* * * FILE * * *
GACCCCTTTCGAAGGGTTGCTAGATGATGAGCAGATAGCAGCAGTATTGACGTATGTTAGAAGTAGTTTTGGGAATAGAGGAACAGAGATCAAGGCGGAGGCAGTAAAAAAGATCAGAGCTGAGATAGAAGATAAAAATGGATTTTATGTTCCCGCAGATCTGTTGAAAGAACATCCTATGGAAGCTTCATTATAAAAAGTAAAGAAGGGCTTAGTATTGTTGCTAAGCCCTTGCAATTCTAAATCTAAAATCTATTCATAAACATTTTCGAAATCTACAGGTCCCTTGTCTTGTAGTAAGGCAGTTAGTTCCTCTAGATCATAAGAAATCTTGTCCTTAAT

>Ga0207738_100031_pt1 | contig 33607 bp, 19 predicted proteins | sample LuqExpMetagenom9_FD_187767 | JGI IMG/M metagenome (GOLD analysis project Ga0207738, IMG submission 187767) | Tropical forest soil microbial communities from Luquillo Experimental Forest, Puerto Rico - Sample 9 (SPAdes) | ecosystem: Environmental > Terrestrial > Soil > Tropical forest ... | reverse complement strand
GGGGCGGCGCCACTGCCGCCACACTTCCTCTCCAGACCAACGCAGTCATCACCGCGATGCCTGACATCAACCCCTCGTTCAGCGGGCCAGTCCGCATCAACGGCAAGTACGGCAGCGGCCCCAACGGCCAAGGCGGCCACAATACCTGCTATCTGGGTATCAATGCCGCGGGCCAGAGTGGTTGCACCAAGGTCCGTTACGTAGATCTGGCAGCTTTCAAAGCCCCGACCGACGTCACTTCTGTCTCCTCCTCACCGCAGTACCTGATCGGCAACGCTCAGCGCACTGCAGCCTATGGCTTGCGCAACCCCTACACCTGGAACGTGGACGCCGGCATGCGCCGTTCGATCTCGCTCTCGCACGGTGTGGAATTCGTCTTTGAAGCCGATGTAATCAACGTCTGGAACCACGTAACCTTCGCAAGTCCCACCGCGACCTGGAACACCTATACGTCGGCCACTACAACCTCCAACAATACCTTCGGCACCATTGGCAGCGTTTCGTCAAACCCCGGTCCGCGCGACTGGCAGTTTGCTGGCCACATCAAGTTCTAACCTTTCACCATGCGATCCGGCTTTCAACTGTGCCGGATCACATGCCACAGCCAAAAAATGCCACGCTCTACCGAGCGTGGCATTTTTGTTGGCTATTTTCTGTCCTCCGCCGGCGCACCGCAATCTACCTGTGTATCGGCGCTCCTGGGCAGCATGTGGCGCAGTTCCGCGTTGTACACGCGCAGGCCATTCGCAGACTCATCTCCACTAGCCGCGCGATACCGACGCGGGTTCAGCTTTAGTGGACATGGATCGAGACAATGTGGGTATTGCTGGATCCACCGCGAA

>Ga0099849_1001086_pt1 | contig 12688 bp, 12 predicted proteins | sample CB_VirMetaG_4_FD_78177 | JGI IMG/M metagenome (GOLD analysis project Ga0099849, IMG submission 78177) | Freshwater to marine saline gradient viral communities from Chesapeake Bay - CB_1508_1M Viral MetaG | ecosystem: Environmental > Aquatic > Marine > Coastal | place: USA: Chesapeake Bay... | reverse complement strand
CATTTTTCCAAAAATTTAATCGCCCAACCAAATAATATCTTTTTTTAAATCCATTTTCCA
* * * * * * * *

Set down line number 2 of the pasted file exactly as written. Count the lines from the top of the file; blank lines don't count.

>Ga0207738_100031_pt1 | contig 33607 bp, 19 predicted proteins | sample LuqExpMetagenom9_FD_187767 | JGI IMG/M metagenome (GOLD analysis project Ga0207738, IMG submission 187767) | Tropical forest soil microbial communities from Luquillo Experimental Forest, Puerto Rico - Sample 9 (SPAdes) | ecosystem: Environmental > Terrestrial > Soil > Tropical forest ... | reverse complement strand